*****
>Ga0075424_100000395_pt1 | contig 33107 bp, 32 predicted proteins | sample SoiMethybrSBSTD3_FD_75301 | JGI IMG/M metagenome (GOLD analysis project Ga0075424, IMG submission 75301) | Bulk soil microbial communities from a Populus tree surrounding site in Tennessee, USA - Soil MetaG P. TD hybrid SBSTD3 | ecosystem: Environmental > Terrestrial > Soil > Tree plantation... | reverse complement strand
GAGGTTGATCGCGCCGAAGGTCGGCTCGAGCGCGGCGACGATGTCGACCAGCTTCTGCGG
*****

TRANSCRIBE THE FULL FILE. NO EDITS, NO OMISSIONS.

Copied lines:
>Ga0075424_100000395_pt1 | contig 33107 bp, 32 predicted proteins | sample SoiMethybrSBSTD3_FD_75301 | JGI IMG/M metagenome (GOLD analysis project Ga0075424, IMG submission 75301) | Bulk soil microbial communities from a Populus tree surrounding site in Tennessee, USA - Soil MetaG P. TD hybrid SBSTD3 | ecosystem: Environmental > Terrestrial > Soil > Tree plantation... | reverse complement strand
GAGGTTGATCGCGCCGAAGGTCGGCTCGAGCGCGGCGACGATGTCGACCAGCTTCTGCGG